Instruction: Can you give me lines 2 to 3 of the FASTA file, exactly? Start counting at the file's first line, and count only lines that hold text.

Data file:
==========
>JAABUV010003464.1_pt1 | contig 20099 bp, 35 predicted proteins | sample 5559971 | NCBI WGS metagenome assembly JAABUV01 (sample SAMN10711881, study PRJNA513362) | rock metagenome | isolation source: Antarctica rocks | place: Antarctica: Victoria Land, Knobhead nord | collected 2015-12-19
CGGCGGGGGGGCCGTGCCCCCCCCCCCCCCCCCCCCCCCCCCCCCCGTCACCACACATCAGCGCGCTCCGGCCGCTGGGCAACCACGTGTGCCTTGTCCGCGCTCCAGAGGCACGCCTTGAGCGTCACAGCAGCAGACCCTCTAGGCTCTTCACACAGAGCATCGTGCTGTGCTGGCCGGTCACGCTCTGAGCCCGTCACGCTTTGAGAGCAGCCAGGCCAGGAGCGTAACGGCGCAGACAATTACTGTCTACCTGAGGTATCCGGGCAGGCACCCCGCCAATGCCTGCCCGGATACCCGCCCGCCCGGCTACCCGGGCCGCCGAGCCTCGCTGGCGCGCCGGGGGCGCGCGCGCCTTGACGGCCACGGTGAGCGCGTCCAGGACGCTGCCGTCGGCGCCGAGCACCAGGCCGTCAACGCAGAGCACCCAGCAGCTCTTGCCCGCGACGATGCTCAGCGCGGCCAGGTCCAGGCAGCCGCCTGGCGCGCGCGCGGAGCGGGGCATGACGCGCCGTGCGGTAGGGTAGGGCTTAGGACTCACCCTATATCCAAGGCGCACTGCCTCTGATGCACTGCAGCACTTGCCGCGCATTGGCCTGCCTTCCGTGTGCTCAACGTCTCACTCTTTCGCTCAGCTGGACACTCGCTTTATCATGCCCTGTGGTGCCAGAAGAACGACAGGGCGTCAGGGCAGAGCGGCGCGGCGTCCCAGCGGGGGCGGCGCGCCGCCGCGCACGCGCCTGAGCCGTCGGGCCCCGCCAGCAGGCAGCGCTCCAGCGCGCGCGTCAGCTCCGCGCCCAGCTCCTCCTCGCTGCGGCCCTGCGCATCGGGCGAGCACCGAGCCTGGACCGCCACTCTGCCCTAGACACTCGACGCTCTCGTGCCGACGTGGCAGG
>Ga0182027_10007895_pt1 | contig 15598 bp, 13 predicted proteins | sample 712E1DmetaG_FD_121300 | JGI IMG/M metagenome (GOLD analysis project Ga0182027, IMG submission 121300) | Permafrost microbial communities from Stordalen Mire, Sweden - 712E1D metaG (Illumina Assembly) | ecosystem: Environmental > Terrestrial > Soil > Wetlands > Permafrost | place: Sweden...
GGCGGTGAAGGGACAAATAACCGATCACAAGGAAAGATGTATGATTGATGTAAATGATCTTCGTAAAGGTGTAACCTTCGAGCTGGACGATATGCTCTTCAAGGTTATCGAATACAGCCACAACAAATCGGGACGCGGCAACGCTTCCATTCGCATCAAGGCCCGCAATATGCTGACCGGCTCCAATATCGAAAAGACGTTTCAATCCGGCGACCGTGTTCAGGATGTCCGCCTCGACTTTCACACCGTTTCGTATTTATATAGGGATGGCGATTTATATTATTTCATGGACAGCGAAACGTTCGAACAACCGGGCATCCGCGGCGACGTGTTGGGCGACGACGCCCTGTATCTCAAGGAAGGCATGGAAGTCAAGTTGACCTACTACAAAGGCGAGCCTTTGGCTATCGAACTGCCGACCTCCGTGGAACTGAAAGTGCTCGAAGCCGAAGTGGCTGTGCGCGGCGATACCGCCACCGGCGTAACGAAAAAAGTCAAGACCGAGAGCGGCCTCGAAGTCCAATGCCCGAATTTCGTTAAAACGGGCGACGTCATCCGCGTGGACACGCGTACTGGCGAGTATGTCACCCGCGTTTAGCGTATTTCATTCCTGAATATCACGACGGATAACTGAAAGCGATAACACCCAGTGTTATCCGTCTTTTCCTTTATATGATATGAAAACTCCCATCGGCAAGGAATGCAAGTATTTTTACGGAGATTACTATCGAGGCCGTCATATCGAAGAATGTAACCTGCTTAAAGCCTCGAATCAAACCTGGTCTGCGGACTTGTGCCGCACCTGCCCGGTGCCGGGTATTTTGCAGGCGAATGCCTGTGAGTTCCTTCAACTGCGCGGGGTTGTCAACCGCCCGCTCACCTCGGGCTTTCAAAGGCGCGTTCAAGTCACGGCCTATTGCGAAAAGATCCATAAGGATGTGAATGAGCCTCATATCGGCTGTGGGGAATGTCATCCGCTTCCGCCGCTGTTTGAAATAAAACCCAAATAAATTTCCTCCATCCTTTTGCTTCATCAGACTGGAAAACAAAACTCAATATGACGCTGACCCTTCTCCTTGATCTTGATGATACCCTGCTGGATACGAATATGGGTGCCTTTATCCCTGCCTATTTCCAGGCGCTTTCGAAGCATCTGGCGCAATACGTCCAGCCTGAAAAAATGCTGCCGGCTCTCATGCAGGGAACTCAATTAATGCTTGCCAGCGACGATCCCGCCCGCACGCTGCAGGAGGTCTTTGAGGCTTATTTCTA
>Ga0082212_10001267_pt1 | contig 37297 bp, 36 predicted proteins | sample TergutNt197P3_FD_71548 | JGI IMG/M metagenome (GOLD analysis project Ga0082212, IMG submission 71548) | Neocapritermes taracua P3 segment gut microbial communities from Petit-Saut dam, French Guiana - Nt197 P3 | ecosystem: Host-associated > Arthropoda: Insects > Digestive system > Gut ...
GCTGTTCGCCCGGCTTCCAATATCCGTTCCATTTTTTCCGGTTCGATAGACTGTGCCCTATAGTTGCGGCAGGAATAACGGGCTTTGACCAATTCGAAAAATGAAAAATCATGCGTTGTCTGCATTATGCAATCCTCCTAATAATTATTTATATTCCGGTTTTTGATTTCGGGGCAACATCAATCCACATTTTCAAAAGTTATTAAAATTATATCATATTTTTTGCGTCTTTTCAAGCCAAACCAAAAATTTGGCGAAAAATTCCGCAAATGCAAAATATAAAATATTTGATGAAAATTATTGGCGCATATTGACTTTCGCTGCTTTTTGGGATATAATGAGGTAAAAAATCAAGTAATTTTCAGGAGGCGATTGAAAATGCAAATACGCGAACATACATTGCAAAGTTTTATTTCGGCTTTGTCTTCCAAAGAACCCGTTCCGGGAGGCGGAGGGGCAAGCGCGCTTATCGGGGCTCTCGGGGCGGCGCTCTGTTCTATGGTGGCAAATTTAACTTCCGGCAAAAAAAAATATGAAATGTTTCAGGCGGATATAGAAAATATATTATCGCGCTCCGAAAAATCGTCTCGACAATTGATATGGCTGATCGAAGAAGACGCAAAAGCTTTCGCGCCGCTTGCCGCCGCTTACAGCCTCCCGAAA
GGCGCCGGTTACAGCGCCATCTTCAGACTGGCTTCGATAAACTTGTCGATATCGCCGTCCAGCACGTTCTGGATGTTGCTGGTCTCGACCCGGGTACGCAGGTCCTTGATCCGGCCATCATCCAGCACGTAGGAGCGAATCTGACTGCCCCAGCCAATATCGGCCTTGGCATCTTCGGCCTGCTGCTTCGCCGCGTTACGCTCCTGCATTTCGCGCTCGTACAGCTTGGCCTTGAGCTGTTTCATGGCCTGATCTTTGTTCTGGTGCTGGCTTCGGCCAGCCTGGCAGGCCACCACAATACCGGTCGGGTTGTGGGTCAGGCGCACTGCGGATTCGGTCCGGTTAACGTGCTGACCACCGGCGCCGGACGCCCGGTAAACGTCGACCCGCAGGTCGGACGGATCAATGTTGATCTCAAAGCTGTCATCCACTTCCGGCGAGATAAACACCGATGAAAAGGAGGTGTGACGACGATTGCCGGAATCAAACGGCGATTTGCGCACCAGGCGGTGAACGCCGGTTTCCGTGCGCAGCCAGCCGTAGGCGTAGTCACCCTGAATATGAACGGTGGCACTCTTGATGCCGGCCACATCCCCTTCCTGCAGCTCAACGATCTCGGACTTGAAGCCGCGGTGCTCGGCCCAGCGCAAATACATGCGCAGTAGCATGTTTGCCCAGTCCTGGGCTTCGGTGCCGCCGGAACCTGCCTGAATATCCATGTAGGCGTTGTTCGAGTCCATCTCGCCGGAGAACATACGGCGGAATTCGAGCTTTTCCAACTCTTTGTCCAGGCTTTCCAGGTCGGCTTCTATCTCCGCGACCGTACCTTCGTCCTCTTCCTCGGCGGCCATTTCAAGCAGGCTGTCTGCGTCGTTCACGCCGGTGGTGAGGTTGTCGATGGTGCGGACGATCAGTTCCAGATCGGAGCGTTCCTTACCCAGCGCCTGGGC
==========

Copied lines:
CGGCGGGGGGGCCGTGCCCCCCCCCCCCCCCCCCCCCCCCCCCCCCGTCACCACACATCAGCGCGCTCCGGCCGCTGGGCAACCACGTGTGCCTTGTCCGCGCTCCAGAGGCACGCCTTGAGCGTCACAGCAGCAGACCCTCTAGGCTCTTCACACAGAGCATCGTGCTGTGCTGGCCGGTCACGCTCTGAGCCCGTCACGCTTTGAGAGCAGCCAGGCCAGGAGCGTAACGGCGCAGACAATTACTGTCTACCTGAGGTATCCGGGCAGGCACCCCGCCAATGCCTGCCCGGATACCCGCCCGCCCGGCTACCCGGGCCGCCGAGCCTCGCTGGCGCGCCGGGGGCGCGCGCGCCTTGACGGCCACGGTGAGCGCGTCCAGGACGCTGCCGTCGGCGCCGAGCACCAGGCCGTCAACGCAGAGCACCCAGCAGCTCTTGCCCGCGACGATGCTCAGCGCGGCCAGGTCCAGGCAGCCGCCTGGCGCGCGCGCGGAGCGGGGCATGACGCGCCGTGCGGTAGGGTAGGGCTTAGGACTCACCCTATATCCAAGGCGCACTGCCTCTGATGCACTGCAGCACTTGCCGCGCATTGGCCTGCCTTCCGTGTGCTCAACGTCTCACTCTTTCGCTCAGCTGGACACTCGCTTTATCATGCCCTGTGGTGCCAGAAGAACGACAGGGCGTCAGGGCAGAGCGGCGCGGCGTCCCAGCGGGGGCGGCGCGCCGCCGCGCACGCGCCTGAGCCGTCGGGCCCCGCCAGCAGGCAGCGCTCCAGCGCGCGCGTCAGCTCCGCGCCCAGCTCCTCCTCGCTGCGGCCCTGCGCATCGGGCGAGCACCGAGCCTGGACCGCCACTCTGCCCTAGACACTCGACGCTCTCGTGCCGACGTGGCAGG
>Ga0182027_10007895_pt1 | contig 15598 bp, 13 predicted proteins | sample 712E1DmetaG_FD_121300 | JGI IMG/M metagenome (GOLD analysis project Ga0182027, IMG submission 121300) | Permafrost microbial communities from Stordalen Mire, Sweden - 712E1D metaG (Illumina Assembly) | ecosystem: Environmental > Terrestrial > Soil > Wetlands > Permafrost | place: Sweden...